The two months of holidays every year are a great time to catch up with friends and family in Waterford. Most people are busy at work when I come back, so it can be a little boring sometimes. I try to take as many trips around the country as I can.
I have been living away from Ireland for 10 years, since I was 18. I studied in England, then spent two and a half years teaching in Korea before moving to Abu Dhabi two years ago.
It has been getting bleaker and bleaker coming home over the past few years, with all the talk of unemployment and the recession. This summer seems especially bad, maybe it is because the weather has been so awful.
I enjoy coming home to visit, but it is comforting to know I am able to leave again. I would like to stay, but there is no point when I wouldn’t be able to find work.
Some friends of mine who are employed say they feel trapped, that they can’t go travelling because they are afraid they won’t be able to find a job when they return. I feel lucky that I can come and go like I do. I don’t really get homesick any more. There’s nowhere like Ireland, but I’m happy to be living away for the time being.
VERA KEOGH: ‘It was great to see the country through the eyes of a tourist’
One year and two months after our family’s emotional departure from Ireland, myself, my husband Colm, son Naoise (7) and daughter Enya (3) made the 10-hour trip to Dublin from our new home on Bowen Island in Vancouver, Canada.
Our first stop was a wonderful homecoming meal at grandma’s in Co Laois.
The countryside was as lovely as we remembered, but we commented on the size of the trees and how small they seemed in comparison to the Douglas fir in Canada. It was great to be able to see the country through the eyes of a tourist.
The Irish welcome seemed very much alive as we visited some old haunts on our trip, and we were very impressed with the hospitality, food and service everywhere we went.
To be with family and to see our children enjoying the company of grandma, grandaunts, granduncles, cousins, aunts and uncles highlighted how much they are missing out on these wonderful relationships by being so far away from them. Our son had many play dates with his best friend and it was good to know the friendship will outlast the distance placed between them.
The few weeks flew by and when the time came to pack our bags it was very difficult to leave. Saying goodbye was hard both for family that we were leaving and for ourselves, but the parting words of “from the minute we leave it’s a minute closer to us seeing each other again” were very comforting.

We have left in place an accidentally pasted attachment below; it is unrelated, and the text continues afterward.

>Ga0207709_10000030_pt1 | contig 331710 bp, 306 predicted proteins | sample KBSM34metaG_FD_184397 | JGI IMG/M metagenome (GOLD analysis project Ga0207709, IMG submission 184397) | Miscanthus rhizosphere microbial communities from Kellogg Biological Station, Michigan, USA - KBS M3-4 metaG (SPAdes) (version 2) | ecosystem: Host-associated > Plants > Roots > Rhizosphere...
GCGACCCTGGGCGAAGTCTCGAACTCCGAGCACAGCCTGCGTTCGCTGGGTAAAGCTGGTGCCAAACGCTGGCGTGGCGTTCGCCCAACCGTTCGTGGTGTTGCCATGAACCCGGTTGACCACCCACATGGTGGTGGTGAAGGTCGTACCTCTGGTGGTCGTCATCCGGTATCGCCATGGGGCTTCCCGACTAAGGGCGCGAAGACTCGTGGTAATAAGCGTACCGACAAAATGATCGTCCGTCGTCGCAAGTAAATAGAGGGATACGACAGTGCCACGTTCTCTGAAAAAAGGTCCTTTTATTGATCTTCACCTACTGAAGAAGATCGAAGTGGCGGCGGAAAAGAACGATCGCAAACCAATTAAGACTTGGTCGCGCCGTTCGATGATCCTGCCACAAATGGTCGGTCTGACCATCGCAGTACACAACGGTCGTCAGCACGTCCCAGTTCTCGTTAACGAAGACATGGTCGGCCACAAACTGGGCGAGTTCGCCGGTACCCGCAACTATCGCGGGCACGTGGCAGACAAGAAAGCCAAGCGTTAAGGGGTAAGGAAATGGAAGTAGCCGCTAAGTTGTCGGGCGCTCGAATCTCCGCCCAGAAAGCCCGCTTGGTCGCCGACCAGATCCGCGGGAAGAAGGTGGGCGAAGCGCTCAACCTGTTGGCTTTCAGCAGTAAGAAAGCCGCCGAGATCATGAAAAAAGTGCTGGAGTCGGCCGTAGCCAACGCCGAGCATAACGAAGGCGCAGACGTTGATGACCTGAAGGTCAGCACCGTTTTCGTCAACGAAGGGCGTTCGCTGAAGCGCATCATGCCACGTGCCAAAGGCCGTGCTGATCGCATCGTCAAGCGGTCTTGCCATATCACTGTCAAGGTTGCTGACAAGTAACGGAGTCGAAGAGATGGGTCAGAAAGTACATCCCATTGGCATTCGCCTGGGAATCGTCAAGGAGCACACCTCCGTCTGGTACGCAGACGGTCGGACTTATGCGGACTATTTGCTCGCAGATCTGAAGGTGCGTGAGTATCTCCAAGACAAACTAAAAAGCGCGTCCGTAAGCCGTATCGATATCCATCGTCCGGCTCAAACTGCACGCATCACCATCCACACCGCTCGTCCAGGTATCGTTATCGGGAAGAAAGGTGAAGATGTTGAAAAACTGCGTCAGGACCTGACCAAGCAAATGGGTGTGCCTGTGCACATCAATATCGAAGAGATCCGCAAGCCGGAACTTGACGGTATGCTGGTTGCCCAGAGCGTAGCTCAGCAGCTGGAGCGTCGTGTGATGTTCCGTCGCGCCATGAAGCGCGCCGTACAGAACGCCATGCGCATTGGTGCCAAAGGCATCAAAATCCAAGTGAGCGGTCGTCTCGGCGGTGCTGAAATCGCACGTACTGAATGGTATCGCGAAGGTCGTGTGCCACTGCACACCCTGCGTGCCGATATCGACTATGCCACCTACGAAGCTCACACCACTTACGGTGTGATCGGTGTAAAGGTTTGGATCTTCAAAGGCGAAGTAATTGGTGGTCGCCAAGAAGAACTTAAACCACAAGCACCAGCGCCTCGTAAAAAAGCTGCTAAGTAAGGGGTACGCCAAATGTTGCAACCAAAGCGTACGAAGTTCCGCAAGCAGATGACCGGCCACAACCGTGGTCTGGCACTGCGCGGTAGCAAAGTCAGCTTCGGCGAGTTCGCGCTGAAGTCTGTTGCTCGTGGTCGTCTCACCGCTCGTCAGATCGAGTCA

We have settled back into life on Bowen Island since our return last week, and are enjoying the remaining days of summer sunshine. We have family here in Canada and wonderful new friends.
PATRICK FARRELL: ‘Nothing can compare to catching up with friends and family in person’
Facebook and Skype are great for keeping in touch while you’re living away from home, but nothing can compare to catching up with friends and family in person. I had been looking forward to my summer trip home from Dubai since my last visit in early December.
I have three brothers and two sisters, some of whom are studying in other places around the country, but they were all home in Claregalway, Co Galway at some stage for July and August.
A lot of my friends are still in college and when I was back last winter they were all busy preparing for exams and finishing off end-of-term projects. They were much more relaxed and available to meet up this time. I used to always help my mum out in the garden when I was younger, and we spent a lot of time out there together while I was home.
I took a trip to New York for a week, a holiday within a holiday. I took the opportunity while I was there to scope out what it would be like to live and work in New York, as I don’t want to stay in Dubai forever.
The local shop close to where I live has closed recently but other businesses in the town seem to be doing okay. The media was very pessimistic when I was last home but presenters on the radio were a lot more upbeat this time round. That could be just because it is summer. Katie Taylor winning gold at the Olympics gave the whole country a huge boost, and it was great to be back in Ireland for that.
I’m quite used to saying goodbye to friends and family at this stage so it wasn’t as hard to leave this time. I love travelling and experiencing new countries; however, there really is no place like home.
This article was printed in The Irish Times today, and is on the main website here.